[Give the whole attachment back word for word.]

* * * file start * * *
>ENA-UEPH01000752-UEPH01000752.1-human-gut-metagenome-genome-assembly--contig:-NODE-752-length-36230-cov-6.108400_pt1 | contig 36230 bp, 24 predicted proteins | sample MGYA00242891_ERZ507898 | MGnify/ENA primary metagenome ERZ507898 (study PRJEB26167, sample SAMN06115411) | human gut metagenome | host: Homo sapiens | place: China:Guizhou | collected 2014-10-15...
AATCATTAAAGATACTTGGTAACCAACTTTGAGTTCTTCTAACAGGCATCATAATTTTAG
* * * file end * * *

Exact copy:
>ENA-UEPH01000752-UEPH01000752.1-human-gut-metagenome-genome-assembly--contig:-NODE-752-length-36230-cov-6.108400_pt1 | contig 36230 bp, 24 predicted proteins | sample MGYA00242891_ERZ507898 | MGnify/ENA primary metagenome ERZ507898 (study PRJEB26167, sample SAMN06115411) | human gut metagenome | host: Homo sapiens | place: China:Guizhou | collected 2014-10-15...
AATCATTAAAGATACTTGGTAACCAACTTTGAGTTCTTCTAACAGGCATCATAATTTTAG